Differences in university teaching after Learning Management System adoption: an explanatory model based on Ajzen's Theory of Planned Behavior

Stefano Renzi

Research output: ThesisDoctoral Thesis

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Abstract

[Truncated abstract] Current literature about university teaching argues that online teaching requires online social learning based on social interaction to be effective. This implies a shift in pedagogy based on engagement and collaboration, instead of trying to reproduce face-to- face teaching, in online environments. However, when a university adopts an elearning platform (or Learning Management System, LMS), most teachers tend to reproduce their traditional teaching, delivering, through the LMS, educational material. This study explored factors which influence university teachers to adopt teaching models based on online social interaction (OSI) when an e-learning platform is used to complement undergraduate classroom teaching. Online teaching model adoption was considered in the framework of technology adoption and post-adoption behavior, i.e., adoption and use by individuals after an organization has adopted an ICT-based innovation (Jasperson, Carter, & Zmud, 2005). Behaviors were investigated using a model based on Ajzen's (1991) Theory of Planned Behavior (TPB). In total, 26 university teachers 15 from Australia and 11 from Italy holding undergraduate courses, were recruited. They responded to a semi-structured interview based on the TPB, built on purpose for this research. Teachers were divided into three different groups on the basis of their approach to online teaching, corresponding to three different levels of adoption of OSI. The three different online teaching models were: "Teaching material upload", teachers mainly use the LMS to upload teaching material; "Online discussion", teachers make a discussion forum available to foster learning through OSI-based activities but do not incorporate its use in the formal course design; and "CSCL", teachers integrate collaborative learning activities based on OSI in the course design. Data analysis was qualitative. The study shows that teachers in the CSCL group believe in the value of integrating classroom and online teaching while, for the Online discussion group, online teaching represents a complement to classroom teaching. ... Teachers who adopt teaching material upload, instead, are less confident about LMS use and have a strong preference for face-to-face teaching. These results cannot be explained by different levels of interest in teaching as all interviewees have a strong positive attitude to teaching, nor by environmental conditions (e.g. support and training available from universities), nor by different national education systems. Instead, it seems that personal skills (obtained, for example, through formal education in pedagogy, training in university teaching, or school teaching experience combined with confidence with technology) influence the adoption of the CSCL teaching model. In the framework of technology adoption and postadoptive behavior, the Teaching material upload and Online discussion teaching models are used to automate teaching tasks, while CSCL teachers have transformed their teaching. This study demonstrates that the adopted theoretical framework was able to highlight substantial differences in attitudes, social influence, and perceived behavioral control among the three groups for online teaching and social learning activities based on OSI. More studies are needed to investigate migration from one teaching model to another over time.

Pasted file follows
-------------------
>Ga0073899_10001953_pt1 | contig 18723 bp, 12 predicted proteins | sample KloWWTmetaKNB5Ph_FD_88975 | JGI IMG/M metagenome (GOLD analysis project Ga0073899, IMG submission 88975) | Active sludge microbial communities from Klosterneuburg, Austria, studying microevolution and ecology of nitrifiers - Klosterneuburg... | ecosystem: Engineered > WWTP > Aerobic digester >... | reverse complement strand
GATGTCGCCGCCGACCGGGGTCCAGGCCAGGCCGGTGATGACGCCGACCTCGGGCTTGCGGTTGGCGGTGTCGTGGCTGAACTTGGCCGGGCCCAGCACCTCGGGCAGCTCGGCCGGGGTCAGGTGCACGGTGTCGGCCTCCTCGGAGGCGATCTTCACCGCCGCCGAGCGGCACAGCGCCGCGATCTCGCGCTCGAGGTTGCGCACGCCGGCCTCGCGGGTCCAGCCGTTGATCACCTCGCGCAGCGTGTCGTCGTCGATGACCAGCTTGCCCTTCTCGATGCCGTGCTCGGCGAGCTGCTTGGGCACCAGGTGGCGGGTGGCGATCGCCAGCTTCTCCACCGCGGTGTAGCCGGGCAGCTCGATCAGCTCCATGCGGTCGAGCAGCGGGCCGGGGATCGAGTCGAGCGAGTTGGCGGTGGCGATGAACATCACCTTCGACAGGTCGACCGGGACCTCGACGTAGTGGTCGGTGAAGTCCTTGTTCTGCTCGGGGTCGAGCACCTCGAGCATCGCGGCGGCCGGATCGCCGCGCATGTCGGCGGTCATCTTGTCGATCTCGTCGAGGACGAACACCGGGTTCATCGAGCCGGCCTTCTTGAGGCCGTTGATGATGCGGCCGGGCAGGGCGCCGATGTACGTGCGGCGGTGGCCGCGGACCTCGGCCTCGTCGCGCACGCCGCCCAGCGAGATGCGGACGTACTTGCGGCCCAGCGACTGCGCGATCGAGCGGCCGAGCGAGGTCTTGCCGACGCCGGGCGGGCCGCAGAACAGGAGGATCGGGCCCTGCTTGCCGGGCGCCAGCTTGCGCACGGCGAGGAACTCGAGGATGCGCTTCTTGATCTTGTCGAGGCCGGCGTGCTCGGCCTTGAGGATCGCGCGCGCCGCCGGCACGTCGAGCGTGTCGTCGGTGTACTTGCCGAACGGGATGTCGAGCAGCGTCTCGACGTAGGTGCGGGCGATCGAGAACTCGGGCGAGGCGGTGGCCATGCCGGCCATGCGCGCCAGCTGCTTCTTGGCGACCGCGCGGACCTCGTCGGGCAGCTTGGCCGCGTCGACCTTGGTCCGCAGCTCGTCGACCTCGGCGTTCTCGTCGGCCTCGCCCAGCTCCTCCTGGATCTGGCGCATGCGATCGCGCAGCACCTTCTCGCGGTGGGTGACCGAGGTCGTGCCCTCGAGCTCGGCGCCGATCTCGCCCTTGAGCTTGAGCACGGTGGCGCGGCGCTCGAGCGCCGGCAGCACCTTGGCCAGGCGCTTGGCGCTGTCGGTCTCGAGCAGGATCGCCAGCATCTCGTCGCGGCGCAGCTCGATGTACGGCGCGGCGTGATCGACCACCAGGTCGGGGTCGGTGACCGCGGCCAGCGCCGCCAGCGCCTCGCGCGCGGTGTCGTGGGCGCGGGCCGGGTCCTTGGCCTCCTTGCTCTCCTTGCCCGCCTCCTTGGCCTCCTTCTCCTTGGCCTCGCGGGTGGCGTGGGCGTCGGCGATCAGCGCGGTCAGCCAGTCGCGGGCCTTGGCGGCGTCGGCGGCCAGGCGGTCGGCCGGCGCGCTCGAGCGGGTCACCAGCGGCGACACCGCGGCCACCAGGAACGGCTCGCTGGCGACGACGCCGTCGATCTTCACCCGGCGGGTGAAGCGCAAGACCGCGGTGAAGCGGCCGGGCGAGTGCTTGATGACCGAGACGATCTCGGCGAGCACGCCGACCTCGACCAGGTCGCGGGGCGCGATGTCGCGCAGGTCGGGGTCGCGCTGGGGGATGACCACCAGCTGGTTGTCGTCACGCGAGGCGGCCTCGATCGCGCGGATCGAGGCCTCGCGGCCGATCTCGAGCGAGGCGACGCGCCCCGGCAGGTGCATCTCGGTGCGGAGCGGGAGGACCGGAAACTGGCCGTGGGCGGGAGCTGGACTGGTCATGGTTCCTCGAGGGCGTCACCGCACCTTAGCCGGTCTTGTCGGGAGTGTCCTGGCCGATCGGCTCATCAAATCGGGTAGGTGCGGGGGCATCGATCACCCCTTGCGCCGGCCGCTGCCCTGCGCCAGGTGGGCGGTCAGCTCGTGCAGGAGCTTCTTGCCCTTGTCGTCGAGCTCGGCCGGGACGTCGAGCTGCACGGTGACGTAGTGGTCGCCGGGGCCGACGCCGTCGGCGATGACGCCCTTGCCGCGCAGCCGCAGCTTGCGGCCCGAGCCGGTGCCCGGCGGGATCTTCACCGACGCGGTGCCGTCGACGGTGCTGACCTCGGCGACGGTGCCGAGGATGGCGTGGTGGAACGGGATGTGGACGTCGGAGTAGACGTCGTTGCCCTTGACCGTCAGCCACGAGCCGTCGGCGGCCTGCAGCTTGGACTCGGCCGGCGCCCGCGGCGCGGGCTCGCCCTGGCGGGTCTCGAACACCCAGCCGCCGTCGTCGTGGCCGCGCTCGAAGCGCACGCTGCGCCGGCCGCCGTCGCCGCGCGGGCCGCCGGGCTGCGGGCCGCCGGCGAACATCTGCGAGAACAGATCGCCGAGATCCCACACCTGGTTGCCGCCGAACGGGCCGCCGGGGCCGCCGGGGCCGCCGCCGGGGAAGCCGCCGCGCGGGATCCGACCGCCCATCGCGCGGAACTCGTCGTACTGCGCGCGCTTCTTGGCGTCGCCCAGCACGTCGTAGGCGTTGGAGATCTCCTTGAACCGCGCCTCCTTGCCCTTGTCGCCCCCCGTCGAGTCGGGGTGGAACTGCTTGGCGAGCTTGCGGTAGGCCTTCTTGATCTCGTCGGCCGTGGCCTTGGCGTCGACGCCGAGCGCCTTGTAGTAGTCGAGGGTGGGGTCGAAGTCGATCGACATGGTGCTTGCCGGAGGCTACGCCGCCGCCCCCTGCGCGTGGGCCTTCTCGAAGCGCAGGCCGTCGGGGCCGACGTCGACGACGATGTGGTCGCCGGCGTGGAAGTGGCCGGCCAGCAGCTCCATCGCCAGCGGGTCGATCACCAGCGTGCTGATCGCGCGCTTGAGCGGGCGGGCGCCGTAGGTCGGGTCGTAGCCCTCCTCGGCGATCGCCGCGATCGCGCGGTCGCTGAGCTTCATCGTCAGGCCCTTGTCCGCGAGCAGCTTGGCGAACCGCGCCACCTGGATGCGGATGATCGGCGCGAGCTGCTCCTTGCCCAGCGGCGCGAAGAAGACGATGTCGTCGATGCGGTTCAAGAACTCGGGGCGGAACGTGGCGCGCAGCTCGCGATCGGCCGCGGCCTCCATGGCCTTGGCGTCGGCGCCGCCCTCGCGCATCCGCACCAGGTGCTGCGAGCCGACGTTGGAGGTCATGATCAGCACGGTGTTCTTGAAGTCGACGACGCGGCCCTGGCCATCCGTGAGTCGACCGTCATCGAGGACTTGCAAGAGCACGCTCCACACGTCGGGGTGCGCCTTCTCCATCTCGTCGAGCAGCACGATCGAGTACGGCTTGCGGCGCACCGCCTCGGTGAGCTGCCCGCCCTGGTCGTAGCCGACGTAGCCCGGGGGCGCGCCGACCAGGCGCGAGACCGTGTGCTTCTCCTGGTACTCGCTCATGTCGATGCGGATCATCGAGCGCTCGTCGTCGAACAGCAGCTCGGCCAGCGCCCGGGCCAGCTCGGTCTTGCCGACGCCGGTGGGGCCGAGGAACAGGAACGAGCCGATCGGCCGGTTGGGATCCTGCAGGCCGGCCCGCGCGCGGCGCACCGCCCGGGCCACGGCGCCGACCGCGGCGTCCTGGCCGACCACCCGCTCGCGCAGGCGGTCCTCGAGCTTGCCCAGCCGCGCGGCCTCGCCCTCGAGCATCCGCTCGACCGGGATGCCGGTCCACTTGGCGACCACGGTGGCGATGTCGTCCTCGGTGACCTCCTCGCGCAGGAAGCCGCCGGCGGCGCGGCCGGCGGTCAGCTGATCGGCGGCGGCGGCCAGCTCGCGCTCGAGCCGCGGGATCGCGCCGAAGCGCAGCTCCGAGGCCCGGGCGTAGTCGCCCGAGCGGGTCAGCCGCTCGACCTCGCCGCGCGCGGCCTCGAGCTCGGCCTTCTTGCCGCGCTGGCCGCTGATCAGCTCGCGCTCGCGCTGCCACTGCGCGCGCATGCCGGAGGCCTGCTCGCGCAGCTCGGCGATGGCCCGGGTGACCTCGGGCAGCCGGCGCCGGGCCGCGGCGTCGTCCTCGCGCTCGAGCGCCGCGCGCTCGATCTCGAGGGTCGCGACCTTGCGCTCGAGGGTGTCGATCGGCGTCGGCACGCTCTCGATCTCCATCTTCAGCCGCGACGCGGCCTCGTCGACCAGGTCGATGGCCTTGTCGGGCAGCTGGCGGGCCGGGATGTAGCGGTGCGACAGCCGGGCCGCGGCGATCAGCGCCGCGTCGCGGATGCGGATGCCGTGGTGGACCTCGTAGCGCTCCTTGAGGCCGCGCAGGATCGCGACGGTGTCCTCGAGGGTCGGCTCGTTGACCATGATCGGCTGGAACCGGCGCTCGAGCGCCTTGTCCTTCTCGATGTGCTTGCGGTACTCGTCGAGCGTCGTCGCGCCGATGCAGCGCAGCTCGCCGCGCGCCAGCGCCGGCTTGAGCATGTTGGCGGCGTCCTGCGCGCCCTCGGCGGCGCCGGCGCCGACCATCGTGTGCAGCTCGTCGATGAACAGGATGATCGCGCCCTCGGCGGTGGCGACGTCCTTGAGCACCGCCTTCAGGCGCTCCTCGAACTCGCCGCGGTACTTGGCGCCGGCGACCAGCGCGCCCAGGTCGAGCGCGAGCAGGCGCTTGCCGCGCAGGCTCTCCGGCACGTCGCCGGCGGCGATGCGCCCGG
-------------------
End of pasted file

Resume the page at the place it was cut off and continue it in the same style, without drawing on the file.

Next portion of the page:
Original languageEnglish
QualificationDoctor of Philosophy
Publication statusUnpublished - 2008

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